As per usual I took advantage of the free Sandeman’s tour on that Saturday, and it was mayhem. Typically most tour groups I’ve been in have ~25-30 people in them. They try to cap it at 40 per tour guide, but this one in particular must have had 80 people because of the holiday weekend. The guide, Colin, did a very good job in projecting his voice, so the number of people didn’t become an issue, and in return, I’m sure he did a number on his voice, but also made a pretty penny for it.

The following day, Easter Sunday, was chock full of activities. In the morning I toured the Jewish Quarter, visiting the oldest active synagogue in Europe, as well as the Old Jewish cemetery, and a moving exhibition at Pinkas synagogue. The synagogue itself isn’t active from what I understand, but what makes it unique, is that the walls are hand painted with everyone’s name who perished in the Holocaust, from Bohemia and Moravia. It’s tough to explain, but this example should help paint a picture. Each city was painted along the walls with a large font, and then it would go in alphabetical order by last name, followed by the first names of all of those with the same last name. I did not find any Beinstein’s or any version thereof, but I believe most of my lineage perished from Poland.

Jewish Cemetery in Prague

Jewish Cemetery in Prague

The other moving portion of this synagogue is an exhibit provided by an art teacher at the time, in the ghetto of Terezin. It was a way for the kids to keep their minds off the things that were happening, and used as a method of therapy for them. This teacher caught wind that she was bound for Auschwitz in a few days, so she packed up as many drawings/paintings as possible put them in two suitcases and sent them off. They were eventually found, and those drawings and paintings can be found today on exhibit. The emotions expressed in much of the art center around hope and despair. It’s well worth 45 minutes of your time to visit this exhibition if you’re ever in Prague. Finally, I made my way through the only Jewish cemetery in Prague. Since it was the only place you could be buried as a Jew in Prague, the only way they could fit more bodies was to add more dirt. In a relatively small area there is said to be anywhere from 10-20,000 bodies buried in this cemetery and roughly 12,000 gravestones, as they have found skeletons stacked 10-12 people high.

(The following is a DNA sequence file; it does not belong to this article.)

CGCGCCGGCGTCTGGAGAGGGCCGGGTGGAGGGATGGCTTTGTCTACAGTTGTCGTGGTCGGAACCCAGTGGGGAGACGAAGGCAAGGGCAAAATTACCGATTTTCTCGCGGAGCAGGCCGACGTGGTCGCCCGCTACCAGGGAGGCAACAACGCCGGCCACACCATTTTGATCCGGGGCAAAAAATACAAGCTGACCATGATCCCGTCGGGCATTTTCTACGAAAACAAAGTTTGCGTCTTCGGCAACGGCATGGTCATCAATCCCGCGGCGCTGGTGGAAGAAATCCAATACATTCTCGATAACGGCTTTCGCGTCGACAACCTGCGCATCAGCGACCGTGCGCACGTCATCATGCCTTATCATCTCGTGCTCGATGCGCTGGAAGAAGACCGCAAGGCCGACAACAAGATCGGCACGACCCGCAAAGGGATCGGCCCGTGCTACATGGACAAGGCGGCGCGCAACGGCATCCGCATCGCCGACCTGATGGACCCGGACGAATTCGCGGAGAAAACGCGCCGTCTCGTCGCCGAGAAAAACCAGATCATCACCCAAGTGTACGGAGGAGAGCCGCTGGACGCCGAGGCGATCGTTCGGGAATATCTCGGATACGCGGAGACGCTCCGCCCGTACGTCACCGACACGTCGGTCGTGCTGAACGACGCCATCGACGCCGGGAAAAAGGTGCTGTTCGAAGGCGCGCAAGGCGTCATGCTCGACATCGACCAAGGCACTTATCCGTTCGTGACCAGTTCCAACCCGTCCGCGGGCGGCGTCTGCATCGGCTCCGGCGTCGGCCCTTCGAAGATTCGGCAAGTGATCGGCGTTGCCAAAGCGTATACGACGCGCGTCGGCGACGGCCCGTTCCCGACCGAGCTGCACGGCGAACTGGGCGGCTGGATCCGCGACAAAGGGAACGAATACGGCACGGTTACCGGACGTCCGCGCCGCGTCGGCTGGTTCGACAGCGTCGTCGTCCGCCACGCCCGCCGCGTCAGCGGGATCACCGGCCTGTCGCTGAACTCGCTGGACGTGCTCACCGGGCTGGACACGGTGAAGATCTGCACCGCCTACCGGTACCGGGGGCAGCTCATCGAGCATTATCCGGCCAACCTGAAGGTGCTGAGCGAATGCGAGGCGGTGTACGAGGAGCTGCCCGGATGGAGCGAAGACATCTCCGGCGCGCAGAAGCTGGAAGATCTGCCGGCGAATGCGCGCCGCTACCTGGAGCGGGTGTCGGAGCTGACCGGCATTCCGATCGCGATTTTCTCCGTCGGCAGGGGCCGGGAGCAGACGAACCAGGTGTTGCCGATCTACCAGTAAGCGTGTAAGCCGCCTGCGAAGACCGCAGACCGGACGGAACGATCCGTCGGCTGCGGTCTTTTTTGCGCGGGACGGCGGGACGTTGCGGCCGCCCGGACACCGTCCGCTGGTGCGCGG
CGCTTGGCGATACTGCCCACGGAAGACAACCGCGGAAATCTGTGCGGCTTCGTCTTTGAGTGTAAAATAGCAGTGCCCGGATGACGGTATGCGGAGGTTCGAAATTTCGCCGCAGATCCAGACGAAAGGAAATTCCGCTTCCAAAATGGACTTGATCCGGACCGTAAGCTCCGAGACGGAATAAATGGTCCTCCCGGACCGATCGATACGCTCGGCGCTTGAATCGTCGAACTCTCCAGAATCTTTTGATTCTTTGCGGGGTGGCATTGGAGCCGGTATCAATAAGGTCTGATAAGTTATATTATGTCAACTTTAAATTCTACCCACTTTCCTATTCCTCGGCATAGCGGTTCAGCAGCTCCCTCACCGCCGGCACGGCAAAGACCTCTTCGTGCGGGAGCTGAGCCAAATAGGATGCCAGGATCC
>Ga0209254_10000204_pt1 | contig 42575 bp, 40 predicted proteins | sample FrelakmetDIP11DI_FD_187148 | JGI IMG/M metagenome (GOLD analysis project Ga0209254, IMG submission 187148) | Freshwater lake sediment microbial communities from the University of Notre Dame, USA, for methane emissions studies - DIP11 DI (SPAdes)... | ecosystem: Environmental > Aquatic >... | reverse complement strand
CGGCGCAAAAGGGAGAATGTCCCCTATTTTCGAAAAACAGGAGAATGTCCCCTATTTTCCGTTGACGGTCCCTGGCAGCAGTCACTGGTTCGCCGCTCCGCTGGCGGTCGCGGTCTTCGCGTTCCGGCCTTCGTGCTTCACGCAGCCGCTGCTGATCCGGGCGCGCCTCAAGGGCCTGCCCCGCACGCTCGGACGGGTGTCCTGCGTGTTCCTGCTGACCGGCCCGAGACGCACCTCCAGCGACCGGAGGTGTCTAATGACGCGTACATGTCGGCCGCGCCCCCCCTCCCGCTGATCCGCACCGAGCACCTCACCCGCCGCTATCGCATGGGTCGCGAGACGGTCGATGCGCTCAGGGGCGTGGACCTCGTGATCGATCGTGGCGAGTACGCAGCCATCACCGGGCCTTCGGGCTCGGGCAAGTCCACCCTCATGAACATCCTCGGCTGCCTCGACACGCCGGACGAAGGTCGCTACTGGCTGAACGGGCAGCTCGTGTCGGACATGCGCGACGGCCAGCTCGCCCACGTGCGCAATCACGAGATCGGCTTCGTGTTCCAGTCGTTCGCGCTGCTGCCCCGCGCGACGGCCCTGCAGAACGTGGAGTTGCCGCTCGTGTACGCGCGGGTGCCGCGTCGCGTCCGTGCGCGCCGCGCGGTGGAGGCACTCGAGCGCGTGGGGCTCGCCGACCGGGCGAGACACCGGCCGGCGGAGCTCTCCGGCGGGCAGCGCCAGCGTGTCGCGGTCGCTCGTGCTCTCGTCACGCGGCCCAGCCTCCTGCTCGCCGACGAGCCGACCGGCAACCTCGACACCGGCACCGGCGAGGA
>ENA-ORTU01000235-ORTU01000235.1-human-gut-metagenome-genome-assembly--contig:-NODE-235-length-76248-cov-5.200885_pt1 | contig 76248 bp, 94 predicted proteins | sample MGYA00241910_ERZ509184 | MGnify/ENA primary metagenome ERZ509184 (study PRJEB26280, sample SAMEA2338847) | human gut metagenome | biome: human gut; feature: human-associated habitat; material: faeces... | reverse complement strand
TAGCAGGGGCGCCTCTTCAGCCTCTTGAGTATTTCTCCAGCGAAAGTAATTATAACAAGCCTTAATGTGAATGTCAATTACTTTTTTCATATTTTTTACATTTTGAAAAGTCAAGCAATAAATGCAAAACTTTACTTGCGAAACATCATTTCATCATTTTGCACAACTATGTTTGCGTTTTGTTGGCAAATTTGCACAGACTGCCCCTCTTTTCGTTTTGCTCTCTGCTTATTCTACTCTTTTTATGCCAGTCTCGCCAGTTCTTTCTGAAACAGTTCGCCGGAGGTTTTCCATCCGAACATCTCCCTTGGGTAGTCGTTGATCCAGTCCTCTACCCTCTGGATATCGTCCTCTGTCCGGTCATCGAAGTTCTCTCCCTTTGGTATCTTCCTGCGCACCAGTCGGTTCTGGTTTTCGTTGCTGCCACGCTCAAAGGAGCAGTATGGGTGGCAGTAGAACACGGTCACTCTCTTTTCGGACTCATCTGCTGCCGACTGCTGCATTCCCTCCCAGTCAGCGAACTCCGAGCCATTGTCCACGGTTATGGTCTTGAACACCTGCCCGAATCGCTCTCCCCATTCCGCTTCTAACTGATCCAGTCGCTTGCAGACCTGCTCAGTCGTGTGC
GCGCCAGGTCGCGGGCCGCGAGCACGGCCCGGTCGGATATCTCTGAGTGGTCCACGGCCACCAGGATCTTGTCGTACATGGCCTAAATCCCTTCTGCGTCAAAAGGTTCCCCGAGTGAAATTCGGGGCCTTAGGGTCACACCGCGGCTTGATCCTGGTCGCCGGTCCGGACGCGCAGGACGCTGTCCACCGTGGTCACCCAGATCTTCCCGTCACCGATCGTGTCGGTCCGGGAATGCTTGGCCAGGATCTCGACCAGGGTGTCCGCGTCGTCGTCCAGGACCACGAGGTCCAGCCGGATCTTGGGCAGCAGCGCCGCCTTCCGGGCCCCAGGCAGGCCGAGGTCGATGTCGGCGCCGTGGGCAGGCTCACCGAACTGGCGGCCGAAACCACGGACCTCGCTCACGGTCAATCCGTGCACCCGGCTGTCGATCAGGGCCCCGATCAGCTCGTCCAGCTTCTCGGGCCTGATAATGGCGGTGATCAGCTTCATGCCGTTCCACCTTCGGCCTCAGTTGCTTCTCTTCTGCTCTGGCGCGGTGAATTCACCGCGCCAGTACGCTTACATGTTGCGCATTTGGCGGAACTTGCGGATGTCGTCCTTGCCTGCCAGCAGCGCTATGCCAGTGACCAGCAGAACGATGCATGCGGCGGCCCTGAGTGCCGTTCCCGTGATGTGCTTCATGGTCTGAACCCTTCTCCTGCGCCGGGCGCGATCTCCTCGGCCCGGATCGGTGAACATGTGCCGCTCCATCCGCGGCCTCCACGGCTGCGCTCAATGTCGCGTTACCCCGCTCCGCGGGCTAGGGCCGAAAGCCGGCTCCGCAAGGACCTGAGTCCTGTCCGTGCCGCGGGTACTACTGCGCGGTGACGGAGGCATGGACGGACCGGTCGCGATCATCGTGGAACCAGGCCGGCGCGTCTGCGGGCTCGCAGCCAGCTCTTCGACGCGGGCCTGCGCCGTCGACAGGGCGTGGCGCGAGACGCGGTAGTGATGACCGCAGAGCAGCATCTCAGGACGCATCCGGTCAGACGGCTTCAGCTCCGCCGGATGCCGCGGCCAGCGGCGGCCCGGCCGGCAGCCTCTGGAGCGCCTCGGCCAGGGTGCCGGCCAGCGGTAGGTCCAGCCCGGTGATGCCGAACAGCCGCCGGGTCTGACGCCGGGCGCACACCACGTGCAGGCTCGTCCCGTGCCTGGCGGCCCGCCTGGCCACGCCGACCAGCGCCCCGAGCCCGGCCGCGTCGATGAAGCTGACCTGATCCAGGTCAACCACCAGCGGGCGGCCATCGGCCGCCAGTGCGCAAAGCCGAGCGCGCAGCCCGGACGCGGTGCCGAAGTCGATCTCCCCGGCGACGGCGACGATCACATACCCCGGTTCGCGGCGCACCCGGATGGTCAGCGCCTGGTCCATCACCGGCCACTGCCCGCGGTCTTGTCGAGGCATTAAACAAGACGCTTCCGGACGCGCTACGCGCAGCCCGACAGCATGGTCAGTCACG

This portion of the day would be enough by most standards, but I decided to fill my day to the brim with another free walking tour, this time of the Prague Castle.

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Eastern Europe, Europe


Following a wonderful few days in Budapest, I left the city on a sour note. For those that don’t know how a lot of european public transport works, you purchase a ticket, but it doesn’t become valid until you stick it in a little box that ‘validates’ the ticket by stamping it with the date and time. A lot of the times you’re able to travel without validating your ticket, and you can roll the dice on having a transportation officer stopping you and asking for your ticket. I purchased a metro ticket on my way out of Budapest, and whilst in a rush did not see a validator box, so I gambled and lost. Upon arrival at my metro stop, I made my way up the stairs and saw a number of women waiting at the exit’s checking tickets, I knew I was screwed, but I put my head down and hoped that I could slip by them. That obviously didn’t happen, and I got stopped by a woman who looked at my ticket and had no sympathy whatsoever for my case. Why would I try to skimp out on a $1 fare if I showed her a ticket? The cost? $40 fine on the spot, payable in cash. I gave her some snarky remarks in English after the fact, but unfortunately I don’t think she understood. With a salty taste in my mouth I eventually found my way to the bus for my journey west to Bratislava and then Vienna.

I was supposed to have ~5-6 hours in Bratislava, and then 2 nights in Vienna, followed by 4 nights in Prague. Unfortunately I realized I made an error in my booking, and would only have 1 night in Vienna. This was of course realized in Bratislava after I had gotten on a tram into the city. I hopped right back on the tram and made my way back to the bus station, spending a grand total of maybe 2 hours in Bratislava, 1.5 of which was spent in the bus station. I did get to see the castle on my way out of the city though, which I’ve heard is just about the only thing worth seeing there.

From there it was a one hour bus ride to Vienna, where I had roughly 24 hours to tour the city. The city itself is quite beautiful, very old and historic, with grandiose, ornate buildings. It’s a city that is good for those that like to explore museums, appreciate architecture, and of course those that appreciate classical music and the opera. Vienna for a day was enough for me, I’m sure I could’ve spent another day or two there, but 24 hours in Vienna left me satiated.

(And o yes, the big image up top, that’s wiener schnitzel with crushed garlic.)